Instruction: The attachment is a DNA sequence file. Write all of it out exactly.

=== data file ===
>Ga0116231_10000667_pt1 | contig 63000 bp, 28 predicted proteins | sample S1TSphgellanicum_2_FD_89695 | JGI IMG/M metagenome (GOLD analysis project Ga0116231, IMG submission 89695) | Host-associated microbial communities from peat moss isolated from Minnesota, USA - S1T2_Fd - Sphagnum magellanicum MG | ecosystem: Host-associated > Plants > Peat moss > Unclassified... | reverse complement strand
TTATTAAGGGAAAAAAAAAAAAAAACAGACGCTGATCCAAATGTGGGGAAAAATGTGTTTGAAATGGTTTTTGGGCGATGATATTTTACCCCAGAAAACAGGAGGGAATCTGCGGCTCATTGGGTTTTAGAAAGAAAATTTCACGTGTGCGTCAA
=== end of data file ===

>Ga0116231_10000667_pt1 | contig 63000 bp, 28 predicted proteins | sample S1TSphgellanicum_2_FD_89695 | JGI IMG/M metagenome (GOLD analysis project Ga0116231, IMG submission 89695) | Host-associated microbial communities from peat moss isolated from Minnesota, USA - S1T2_Fd - Sphagnum magellanicum MG | ecosystem: Host-associated > Plants > Peat moss > Unclassified... | reverse complement strand
TTATTAAGGGAAAAAAAAAAAAAAACAGACGCTGATCCAAATGTGGGGAAAAATGTGTTTGAAATGGTTTTTGGGCGATGATATTTTACCCCAGAAAACAGGAGGGAATCTGCGGCTCATTGGGTTTTAGAAAGAAAATTTCACGTGTGCGTCAA